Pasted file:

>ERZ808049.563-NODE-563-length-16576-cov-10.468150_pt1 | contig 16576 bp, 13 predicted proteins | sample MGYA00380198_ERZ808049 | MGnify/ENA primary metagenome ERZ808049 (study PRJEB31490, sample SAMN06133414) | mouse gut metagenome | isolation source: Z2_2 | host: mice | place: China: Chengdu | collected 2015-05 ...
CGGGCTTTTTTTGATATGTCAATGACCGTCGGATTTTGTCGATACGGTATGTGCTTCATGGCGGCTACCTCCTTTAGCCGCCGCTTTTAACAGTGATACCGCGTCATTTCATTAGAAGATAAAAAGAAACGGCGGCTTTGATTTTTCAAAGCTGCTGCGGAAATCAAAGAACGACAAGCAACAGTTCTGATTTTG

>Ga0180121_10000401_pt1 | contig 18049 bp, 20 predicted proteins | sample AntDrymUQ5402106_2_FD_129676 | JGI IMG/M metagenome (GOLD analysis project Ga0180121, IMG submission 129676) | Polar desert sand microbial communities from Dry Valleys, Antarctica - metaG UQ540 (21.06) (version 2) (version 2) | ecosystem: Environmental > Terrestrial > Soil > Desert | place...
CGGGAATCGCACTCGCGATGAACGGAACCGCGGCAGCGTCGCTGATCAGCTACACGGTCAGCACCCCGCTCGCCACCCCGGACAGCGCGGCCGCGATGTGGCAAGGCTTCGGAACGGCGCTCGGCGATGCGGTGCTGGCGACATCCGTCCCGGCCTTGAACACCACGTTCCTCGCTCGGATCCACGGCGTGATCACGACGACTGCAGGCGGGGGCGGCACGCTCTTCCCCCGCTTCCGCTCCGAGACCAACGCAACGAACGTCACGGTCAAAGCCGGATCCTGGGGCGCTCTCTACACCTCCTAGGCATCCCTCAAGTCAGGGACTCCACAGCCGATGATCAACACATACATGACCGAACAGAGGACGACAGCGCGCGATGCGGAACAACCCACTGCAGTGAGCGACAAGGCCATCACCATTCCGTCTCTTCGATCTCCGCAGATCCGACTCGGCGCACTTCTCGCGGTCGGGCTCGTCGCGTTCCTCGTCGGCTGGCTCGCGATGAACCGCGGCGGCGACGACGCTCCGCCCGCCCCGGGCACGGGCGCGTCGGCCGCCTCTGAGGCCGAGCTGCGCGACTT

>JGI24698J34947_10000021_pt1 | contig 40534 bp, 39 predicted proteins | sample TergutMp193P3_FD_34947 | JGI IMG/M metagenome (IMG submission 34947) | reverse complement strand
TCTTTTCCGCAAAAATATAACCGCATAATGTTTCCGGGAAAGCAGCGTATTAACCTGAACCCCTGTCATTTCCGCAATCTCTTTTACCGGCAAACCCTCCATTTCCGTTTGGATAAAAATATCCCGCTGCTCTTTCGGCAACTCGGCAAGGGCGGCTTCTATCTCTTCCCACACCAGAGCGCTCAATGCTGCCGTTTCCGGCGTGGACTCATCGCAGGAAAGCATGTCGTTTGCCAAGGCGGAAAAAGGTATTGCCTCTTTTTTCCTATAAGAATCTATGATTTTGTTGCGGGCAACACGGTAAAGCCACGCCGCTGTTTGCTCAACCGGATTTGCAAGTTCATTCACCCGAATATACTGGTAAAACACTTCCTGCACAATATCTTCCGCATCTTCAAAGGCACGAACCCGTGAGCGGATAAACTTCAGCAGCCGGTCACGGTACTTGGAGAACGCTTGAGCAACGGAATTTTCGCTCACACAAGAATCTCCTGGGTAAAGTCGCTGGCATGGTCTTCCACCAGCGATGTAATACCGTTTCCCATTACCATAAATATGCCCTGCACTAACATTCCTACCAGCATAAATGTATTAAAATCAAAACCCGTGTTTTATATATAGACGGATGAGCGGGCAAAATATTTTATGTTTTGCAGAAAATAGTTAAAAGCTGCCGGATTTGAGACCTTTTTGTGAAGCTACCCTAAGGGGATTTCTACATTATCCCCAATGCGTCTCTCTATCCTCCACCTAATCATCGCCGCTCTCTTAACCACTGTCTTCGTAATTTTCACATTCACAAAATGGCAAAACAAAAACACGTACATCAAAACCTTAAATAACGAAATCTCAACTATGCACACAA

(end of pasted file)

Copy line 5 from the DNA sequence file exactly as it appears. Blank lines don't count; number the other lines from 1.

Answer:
>JGI24698J34947_10000021_pt1 | contig 40534 bp, 39 predicted proteins | sample TergutMp193P3_FD_34947 | JGI IMG/M metagenome (IMG submission 34947) | reverse complement strand